Radial Percutaneous Coronary Intervention and Survival
What is the pattern and impact of increasing adoption of radial percutaneous coronary intervention (PCI) in the United Kingdom (UK)?
The investigators used the the BCIS (British Cardiovascular Intervention Society) database to assess outcomes for growth of radial PCI in different regions in England and Wales in 448,853 patients who underwent PCI from 2005-2012. Multiple logistic regression was used to quantify the effect of radial use on 30-day mortality and quantify lives “saved” and “lost” by differences in transradial access (TRA) adoption.
The use of the radial approach increased from 14.0% to 58.6% overall, but there was a large variation in different parts of the country. Radial access was independently associated with a decreased risk of 30-day mortality (odds ratio, 0.70; 95% confidence interval [CI], 0.66-0.74). The number of estimated lives “saved” was 450 (95% CI, 275-650), and the authors estimated that an additional 264 (95% CI, 153-399) lives would have been saved if radial adoption were uniform nationally.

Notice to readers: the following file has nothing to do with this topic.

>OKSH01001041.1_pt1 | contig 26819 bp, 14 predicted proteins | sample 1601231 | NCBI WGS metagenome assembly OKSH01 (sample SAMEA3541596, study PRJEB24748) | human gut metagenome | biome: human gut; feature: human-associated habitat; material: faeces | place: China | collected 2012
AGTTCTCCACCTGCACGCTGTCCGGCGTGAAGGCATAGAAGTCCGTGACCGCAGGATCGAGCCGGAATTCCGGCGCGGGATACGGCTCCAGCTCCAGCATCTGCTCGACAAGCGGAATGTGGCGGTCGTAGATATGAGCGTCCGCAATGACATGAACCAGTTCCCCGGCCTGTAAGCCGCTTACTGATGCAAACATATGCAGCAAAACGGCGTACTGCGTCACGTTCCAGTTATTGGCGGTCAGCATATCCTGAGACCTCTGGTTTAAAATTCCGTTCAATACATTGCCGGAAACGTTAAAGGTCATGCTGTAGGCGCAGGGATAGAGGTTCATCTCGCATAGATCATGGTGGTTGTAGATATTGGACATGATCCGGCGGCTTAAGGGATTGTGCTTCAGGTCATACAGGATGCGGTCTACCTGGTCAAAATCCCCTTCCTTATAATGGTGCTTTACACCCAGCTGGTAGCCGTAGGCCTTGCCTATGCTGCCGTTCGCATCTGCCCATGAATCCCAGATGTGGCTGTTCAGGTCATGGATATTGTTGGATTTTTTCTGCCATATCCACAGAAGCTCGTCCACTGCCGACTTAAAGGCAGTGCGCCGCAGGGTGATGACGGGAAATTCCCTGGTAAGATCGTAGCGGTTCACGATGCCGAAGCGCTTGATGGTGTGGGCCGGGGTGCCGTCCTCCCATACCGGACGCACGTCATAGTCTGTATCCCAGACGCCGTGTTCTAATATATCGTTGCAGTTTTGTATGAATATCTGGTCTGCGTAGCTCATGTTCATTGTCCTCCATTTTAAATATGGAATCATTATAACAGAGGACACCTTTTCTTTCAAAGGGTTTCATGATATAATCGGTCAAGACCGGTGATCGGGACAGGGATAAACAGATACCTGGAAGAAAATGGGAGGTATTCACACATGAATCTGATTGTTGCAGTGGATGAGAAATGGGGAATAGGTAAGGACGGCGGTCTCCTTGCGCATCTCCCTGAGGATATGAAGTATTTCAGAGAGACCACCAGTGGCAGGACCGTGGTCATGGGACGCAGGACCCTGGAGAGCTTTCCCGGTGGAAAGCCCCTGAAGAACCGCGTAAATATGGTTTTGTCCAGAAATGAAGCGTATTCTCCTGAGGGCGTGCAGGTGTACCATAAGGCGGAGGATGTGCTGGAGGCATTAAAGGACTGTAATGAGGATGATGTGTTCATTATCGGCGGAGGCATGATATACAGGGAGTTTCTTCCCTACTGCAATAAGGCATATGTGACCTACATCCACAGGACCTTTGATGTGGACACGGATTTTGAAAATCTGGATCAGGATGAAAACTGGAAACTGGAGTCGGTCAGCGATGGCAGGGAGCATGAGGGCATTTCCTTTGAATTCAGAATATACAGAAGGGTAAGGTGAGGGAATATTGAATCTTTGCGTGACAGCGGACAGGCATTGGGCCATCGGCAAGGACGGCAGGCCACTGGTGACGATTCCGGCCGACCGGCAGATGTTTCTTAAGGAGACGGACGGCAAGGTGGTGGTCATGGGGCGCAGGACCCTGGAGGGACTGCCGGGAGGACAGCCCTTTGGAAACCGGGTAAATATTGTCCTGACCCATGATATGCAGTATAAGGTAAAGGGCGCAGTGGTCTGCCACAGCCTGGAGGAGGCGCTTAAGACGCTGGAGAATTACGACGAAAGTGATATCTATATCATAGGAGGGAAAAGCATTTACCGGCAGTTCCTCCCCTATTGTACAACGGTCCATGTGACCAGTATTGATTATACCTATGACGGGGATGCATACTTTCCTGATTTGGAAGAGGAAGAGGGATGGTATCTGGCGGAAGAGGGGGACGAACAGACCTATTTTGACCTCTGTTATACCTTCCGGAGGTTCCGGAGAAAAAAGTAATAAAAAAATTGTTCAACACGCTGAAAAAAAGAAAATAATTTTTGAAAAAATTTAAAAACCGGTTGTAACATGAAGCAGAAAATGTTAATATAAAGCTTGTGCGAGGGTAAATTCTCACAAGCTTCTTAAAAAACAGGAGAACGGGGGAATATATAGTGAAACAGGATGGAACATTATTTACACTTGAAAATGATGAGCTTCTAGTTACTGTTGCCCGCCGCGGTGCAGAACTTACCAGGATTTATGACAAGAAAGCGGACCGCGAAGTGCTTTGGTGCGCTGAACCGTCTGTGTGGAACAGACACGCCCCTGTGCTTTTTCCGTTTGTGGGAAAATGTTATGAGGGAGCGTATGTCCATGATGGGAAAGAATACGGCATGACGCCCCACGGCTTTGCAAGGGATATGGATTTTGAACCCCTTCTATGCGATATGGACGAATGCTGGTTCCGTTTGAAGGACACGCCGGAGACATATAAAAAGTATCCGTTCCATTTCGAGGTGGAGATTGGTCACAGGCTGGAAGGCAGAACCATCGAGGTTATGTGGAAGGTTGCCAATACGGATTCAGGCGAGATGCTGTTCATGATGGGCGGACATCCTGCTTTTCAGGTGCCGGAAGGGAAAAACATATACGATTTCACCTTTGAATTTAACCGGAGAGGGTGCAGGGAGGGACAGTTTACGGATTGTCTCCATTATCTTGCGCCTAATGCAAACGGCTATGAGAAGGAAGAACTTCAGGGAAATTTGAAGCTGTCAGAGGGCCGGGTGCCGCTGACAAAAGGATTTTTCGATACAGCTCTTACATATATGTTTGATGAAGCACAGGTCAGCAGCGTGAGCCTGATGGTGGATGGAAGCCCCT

Radial access is the predominant approach to PCI in the UK, although there was significant variation in its adoption nationally.
Radial access is increasingly being used in the United States, and this study from the UK is no surprise. The dramatic survival benefit of radial use observed in this study is probably a reflection of confounding because the patients undergoing femoral access at high radial adoption are sicker than those undergoing radial PCI. There is no doubt, however, that radial PCI is associated with a reduction in bleeding events, and that is a good enough argument to recommend a radial first approach.
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